Signs to look out for in young children
Not responding to their name
Not smiling when you smile at them
Getting very upset if they do not like a certain taste, smell or sound
Repetitive movements, such as flapping their hands, flicking their fingers or rocking their body
Not talking as much as other children
Repeating the same phrases
Signs to look out for in older children
Not seeming to understand what others are thinking or feeling
Finding it hard to say how they feel
Liking a strict daily routine and getting very upset if it changes
Having a very keen interest in certain subjects or activities
Getting very upset if you ask them to do something
Finding it hard to make friends or preferring to be on their own
Taking things very literally – for example, they may not understand phrases like “break a leg”
Every child with autism is different and it may be harder to spot in some. For example, autistic girls may be quieter, may hide their feelings and may appear to cope better with social situations.
Teachers play an invaluable role in assisting with their pupils. Whilst we are preparing ourselves to help others we must also look after ourselves; we’ve got some advice and guidance on this in the section. As with all matters of mental health taking time to gain awareness of conditions like low mood and depression helps to build confidence in what to do and how to support early intervention and prevention. Whilst we are preparing ourselves to help others we must also look after ourselves, we’ve got some advice and guidance on this in the teacher wellbeing section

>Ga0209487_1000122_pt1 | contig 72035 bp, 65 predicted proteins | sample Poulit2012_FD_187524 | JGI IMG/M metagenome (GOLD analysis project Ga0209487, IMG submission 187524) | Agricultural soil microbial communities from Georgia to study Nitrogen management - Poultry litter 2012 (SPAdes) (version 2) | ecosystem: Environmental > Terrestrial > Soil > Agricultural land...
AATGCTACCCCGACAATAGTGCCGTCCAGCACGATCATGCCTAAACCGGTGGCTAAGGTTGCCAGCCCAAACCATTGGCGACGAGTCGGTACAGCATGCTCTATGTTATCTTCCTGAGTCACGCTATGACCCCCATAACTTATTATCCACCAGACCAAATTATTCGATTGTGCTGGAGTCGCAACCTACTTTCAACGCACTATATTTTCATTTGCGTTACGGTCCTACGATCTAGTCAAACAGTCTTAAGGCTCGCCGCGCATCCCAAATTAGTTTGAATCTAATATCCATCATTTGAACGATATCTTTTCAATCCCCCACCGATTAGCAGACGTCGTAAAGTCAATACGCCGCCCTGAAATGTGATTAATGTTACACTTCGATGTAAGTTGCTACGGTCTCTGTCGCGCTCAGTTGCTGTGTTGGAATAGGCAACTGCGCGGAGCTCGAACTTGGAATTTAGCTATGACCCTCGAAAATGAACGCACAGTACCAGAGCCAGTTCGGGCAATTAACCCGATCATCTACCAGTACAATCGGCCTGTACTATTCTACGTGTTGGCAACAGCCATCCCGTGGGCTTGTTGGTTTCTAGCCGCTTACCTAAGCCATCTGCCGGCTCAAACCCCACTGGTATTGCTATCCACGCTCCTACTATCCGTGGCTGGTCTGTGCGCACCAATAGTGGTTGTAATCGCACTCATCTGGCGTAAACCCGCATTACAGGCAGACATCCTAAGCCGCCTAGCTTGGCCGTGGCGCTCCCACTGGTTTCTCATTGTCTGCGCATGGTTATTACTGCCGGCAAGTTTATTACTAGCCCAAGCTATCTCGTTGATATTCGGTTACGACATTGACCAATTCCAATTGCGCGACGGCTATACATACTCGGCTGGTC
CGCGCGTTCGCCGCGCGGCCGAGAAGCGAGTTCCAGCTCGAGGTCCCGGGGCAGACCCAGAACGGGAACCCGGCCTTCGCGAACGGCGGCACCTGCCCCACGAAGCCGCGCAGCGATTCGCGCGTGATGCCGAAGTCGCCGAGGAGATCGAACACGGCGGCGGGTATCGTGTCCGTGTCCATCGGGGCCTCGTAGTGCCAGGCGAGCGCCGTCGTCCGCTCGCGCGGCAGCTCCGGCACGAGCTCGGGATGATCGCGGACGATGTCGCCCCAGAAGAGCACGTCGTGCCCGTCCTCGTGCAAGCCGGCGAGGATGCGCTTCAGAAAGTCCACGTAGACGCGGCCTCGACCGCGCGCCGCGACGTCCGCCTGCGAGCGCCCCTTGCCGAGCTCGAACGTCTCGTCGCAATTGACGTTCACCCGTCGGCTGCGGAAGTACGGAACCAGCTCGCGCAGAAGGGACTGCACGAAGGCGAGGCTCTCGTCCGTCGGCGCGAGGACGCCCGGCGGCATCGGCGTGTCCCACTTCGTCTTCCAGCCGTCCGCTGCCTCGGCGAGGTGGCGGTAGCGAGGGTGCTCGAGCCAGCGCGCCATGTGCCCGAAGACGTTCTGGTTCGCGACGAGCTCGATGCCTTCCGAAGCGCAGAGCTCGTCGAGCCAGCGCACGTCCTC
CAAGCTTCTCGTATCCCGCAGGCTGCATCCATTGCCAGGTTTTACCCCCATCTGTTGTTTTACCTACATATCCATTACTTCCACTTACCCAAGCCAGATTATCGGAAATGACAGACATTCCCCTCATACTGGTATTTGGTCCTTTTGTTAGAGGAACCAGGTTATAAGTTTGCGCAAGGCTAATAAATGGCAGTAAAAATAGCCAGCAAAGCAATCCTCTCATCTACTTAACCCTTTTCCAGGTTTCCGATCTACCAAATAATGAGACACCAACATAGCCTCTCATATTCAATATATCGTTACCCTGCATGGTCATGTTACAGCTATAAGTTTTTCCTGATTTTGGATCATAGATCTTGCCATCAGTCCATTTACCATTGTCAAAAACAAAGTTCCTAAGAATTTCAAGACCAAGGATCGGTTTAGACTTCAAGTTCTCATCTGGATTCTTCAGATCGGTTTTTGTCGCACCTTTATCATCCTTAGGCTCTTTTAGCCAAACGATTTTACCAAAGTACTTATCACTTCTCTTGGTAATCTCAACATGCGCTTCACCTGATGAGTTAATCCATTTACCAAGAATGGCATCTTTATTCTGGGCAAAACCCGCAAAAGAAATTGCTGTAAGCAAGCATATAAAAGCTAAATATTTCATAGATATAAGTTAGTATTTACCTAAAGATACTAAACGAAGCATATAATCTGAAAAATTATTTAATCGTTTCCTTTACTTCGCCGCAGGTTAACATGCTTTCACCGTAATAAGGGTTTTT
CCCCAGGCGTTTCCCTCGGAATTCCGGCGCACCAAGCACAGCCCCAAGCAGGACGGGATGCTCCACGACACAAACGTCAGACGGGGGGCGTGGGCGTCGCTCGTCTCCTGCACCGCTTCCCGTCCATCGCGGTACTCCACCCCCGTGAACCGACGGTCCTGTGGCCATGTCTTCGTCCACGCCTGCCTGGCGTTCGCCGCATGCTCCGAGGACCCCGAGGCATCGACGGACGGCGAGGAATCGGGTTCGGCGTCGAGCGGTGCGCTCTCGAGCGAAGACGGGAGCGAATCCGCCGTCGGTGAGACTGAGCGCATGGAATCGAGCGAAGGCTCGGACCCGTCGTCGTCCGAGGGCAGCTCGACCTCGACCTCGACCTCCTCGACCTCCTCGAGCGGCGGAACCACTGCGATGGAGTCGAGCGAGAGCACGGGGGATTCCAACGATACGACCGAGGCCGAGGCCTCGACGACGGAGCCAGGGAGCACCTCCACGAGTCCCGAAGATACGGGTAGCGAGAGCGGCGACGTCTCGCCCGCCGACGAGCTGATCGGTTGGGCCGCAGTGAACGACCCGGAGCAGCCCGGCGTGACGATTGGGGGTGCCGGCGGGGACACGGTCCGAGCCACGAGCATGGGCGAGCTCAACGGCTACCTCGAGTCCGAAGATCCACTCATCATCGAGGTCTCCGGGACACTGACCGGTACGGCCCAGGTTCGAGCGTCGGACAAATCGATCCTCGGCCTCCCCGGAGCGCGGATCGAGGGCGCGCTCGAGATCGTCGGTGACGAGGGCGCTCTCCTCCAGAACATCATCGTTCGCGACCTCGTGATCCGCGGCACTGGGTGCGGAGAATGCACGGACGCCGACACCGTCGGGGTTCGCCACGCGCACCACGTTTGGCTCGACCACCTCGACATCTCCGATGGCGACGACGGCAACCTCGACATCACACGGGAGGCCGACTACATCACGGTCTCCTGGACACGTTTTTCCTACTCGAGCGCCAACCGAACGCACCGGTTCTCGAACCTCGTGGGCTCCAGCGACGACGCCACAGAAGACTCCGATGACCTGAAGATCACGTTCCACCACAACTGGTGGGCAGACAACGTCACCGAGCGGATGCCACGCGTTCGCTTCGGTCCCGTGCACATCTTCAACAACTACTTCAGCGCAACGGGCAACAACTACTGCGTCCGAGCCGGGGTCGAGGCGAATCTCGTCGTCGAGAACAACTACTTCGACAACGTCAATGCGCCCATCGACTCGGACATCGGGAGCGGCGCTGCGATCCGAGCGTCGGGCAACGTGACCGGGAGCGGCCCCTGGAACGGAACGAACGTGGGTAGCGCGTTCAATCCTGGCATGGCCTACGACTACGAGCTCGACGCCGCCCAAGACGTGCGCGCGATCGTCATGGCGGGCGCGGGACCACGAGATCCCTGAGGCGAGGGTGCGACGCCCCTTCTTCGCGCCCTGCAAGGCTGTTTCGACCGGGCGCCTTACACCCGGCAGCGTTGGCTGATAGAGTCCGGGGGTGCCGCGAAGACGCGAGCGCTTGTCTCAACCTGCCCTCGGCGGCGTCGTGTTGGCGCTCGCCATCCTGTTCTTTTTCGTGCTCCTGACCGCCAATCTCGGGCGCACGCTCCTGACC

Overcoming the barriers to inclusion in education
The National Autistic Society has provided some tips for overcoming barriers that autistic students may face in classroom settings. They suggest:
Getting to know the individual
Work in partnership with the autistic student, their parents and other professionals
Address issues around stress and anxiety
Make reasonable adjustments to school policies and practices